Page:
Hypnotically Animated, ‘The Red Turtle’ Paddles Toward Oscar

A still from The Red Turtle.

A still from The Red Turtle. Sony Pictures Classic

 We have become so accustomed to hyperactive computer animation – anthropomorphized squirrels on speed. In contrast, The Red Turtle appears demure, otherworldly and mystical. So, this is what animation could be, a radical flight of the imagination, not an extended advert for Happy Meal toys. It’s like a Buddhist retreat in comparison to the fire-and-brimstone fundamentalist tent shows of typical contemporary cartoon fare. While it’s unlikely to win an Oscar, Dutch animator and screenwriter Michael Dudok de Wit’s collaboration with Studio Ghibli will likely be nominated for Best Animated Feature next Thursday for its gorgeous aesthetic and pristine storytelling.

The 80-minute fable begins with rapturous 2-D images of waves recalling Japanese woodblock prints. The way the dark swells form and rise and combat each other is hypnotic, visually pleasing even as there’s an air of threat, of nature too big for wee man to control. A lone human figure appears, swimming up one mountainous rise and down the next, desperate. He clutches a piece of wood. He slips off.

It wouldn’t be much of a story if the man disappeared there. And, so, this storm-tossed, dark-haired castaway awakens on a pristine shore to the bite of a curious crab that climbs up the inside of his pants leg. That’s about as much of a welcoming committee as he’s going to get on what the stranger soon discovers is a rock in the middle of the ocean bearded with a bamboo rainforest.

It’s here that some reviewers, clutching for comparisons, view this story as Tom Hanks’ Castaway without Wilson, the soccer-ball companion nominated by cynics like me for Best Supporting Actor. That star-driven Hollywood shipwreck struggles and struggles to make its points about the way an extreme circumstance hones the individual down to his most elemental self. Not The Red Turtle. It gently breathes life into the simple button-eyed hero without dialog. He grunts, he groans, he sighs as he climbs to the island’s highest point, examines his vast loneliness, and enters the forest to harvest poles to create the raft he intends to carry him back to civilization.

Each time the man leaves the shore for the sea, he fails. Some unseen creature (a shark? a whale?) bumps the raft from below. The vessel cracks open. He sputters, swims back, disillusioned. Finally, he sees the creature: the titular turtle, a giant reptile of glorious red. The animal corrals the human and then follows him to the shore. Enraged, the man uses all his might to flip the turtle on its back and then regrets the cruelty of his actions.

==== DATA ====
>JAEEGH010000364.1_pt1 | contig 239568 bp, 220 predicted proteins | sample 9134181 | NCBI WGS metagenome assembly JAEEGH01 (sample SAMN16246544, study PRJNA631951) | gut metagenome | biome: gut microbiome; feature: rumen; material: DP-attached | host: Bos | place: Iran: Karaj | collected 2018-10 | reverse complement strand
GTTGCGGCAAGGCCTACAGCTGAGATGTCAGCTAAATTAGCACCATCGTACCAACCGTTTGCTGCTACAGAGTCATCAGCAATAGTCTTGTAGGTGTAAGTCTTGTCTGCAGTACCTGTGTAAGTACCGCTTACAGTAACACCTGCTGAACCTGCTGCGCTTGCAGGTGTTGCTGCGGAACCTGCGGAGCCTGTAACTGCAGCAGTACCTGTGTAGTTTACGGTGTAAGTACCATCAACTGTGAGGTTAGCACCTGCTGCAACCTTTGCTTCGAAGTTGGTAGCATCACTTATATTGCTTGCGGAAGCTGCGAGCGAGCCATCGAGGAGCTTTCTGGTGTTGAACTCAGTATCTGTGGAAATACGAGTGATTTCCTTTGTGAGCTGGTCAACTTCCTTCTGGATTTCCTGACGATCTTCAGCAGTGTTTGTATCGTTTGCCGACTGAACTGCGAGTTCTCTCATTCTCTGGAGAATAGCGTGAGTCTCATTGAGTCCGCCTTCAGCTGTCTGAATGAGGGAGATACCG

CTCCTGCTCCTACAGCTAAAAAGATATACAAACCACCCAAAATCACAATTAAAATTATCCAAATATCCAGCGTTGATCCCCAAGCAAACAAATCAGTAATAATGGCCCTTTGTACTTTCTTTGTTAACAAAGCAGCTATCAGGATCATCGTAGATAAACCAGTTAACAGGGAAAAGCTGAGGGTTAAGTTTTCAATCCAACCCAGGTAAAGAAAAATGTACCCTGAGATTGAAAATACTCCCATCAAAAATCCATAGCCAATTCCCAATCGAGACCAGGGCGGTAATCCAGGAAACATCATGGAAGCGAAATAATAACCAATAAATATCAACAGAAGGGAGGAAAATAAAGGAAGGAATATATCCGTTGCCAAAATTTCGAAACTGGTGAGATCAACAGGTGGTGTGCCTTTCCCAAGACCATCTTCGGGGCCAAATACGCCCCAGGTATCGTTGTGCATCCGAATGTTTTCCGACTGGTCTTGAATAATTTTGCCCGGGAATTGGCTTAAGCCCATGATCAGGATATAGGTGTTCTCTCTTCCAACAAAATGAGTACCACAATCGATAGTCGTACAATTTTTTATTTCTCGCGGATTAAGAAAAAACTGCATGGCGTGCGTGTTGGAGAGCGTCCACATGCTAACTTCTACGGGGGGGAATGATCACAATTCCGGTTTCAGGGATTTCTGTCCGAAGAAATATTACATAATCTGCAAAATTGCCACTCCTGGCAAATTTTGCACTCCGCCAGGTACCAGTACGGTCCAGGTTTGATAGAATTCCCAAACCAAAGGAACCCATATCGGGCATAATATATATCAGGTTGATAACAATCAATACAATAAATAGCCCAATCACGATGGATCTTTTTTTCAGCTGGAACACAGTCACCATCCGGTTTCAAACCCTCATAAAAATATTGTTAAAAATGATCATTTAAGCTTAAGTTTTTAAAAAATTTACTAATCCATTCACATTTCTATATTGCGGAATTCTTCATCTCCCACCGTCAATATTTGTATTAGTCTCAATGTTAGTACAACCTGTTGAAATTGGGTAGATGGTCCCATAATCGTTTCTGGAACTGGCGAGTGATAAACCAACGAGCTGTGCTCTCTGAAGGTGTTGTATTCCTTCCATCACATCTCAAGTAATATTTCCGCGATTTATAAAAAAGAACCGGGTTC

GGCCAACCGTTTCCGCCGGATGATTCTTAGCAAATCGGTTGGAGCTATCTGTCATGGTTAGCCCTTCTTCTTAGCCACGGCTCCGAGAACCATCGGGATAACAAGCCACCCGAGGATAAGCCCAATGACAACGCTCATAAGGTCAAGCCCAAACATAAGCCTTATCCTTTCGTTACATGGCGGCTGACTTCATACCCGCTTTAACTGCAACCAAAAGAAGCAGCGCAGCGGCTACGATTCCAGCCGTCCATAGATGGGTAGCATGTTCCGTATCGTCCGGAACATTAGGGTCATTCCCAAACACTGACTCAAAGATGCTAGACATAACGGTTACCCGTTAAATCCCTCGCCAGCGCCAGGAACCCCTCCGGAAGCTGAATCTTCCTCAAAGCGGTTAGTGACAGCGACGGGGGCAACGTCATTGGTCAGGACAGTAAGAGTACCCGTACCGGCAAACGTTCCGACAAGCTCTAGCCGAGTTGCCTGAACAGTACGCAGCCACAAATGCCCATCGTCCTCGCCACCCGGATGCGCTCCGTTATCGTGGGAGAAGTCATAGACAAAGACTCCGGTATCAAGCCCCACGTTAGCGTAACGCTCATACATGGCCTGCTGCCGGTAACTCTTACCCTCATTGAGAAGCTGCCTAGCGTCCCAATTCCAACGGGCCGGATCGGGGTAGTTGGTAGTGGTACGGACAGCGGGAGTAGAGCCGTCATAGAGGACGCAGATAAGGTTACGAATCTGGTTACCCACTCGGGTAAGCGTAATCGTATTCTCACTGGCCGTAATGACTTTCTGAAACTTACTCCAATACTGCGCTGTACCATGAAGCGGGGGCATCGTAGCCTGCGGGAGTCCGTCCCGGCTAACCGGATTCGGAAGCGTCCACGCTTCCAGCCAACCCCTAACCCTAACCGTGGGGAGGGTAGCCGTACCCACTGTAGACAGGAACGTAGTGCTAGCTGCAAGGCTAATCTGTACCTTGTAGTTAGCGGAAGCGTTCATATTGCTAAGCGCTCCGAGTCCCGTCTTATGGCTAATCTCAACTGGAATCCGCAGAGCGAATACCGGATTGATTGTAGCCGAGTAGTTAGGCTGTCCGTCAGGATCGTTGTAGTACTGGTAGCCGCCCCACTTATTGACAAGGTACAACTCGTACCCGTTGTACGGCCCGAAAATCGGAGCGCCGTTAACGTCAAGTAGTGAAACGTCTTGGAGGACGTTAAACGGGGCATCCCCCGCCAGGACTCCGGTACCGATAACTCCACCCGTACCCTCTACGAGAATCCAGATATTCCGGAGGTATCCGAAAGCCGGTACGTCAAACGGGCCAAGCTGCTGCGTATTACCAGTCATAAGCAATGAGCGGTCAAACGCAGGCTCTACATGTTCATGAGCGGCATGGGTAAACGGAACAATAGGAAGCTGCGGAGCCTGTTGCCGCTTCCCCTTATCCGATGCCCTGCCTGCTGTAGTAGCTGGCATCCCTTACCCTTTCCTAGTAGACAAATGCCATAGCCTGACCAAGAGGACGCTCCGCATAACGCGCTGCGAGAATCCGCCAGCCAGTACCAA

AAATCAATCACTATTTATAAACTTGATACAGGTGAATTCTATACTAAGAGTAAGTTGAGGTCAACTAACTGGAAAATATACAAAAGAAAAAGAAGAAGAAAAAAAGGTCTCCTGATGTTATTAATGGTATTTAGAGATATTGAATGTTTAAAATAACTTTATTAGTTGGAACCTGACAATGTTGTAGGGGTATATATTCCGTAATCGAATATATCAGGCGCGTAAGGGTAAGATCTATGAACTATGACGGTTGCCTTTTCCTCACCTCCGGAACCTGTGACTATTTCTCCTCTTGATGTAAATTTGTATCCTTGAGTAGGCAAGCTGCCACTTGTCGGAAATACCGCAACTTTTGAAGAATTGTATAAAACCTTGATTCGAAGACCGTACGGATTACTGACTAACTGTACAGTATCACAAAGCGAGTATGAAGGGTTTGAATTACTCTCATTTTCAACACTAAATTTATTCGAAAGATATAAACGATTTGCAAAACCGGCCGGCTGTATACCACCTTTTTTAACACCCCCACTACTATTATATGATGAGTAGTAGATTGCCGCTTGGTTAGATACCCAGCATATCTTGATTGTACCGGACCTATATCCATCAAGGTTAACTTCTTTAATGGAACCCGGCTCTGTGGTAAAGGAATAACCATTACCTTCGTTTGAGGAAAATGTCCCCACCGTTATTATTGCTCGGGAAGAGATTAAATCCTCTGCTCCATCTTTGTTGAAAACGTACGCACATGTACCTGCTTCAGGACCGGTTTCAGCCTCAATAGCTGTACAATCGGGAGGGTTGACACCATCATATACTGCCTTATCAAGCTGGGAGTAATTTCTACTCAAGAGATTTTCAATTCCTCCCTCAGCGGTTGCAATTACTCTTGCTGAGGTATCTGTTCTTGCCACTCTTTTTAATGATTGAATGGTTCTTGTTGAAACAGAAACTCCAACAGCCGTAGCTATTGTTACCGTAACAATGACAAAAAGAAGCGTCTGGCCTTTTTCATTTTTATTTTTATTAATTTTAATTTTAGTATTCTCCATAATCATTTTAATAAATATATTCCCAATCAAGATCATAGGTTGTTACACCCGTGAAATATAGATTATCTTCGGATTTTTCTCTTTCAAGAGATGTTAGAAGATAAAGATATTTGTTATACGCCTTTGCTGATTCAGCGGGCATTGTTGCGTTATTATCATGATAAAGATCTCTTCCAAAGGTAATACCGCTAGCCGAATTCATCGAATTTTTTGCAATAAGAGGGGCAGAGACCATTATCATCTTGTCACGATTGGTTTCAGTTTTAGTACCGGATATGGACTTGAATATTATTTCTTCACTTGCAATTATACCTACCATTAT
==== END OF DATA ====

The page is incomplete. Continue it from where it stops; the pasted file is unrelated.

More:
It’s at this point, that the film slips elegantly into fantasy, as the dying turtle transforms overnight into a mysterious red-haired woman, modestly covered by the large shell. The story enters the fairy-tale world (common in Japanese and European literature) of a human groom taking an animal bride, in this case, the turtle assuming, at least for a while, human shape. The man comes to embrace the animal world, becoming one with Nature, his life entwining with that of the turtle-woman. She gets rid of the unnecessary shell. He abandons his raft. They have a child with a kinship to the sea turtles that come to the shore but a human shape.

The story evolves into the circle of life (no razzmatazz rousing The Lion King anthem here). The pair grows more accustomed to each other, raising their child. As the youth ages, so do the parents, their hair whitening. Danger remains – in tsunamis, in the struggle for food and to avoid being a meal for larger beings. However, the couple’s devotion continues, an example of man and nature living in wordless harmony.

Whether American children, now accustomed to those hyperactive anthropomorphizing cartoons, will take to the quieter floating beauty of this film is debatable. It lacks the often outrageous characters and situations that populate the works of Studio Ghibli’s genius Hayao Miyazaki (Spirited Away, My Neighbor Totoro). And therein rests this feature’s unique artistry: The Red Turtle succeeds as both a sumptuous story of humanity’s potential for unity with nature and an example of the unique human capacity for understanding through art.

The Red Turtle is now playing in select theaters. Hypnotically Animated, ‘The Red Turtle’ Paddles Toward Oscar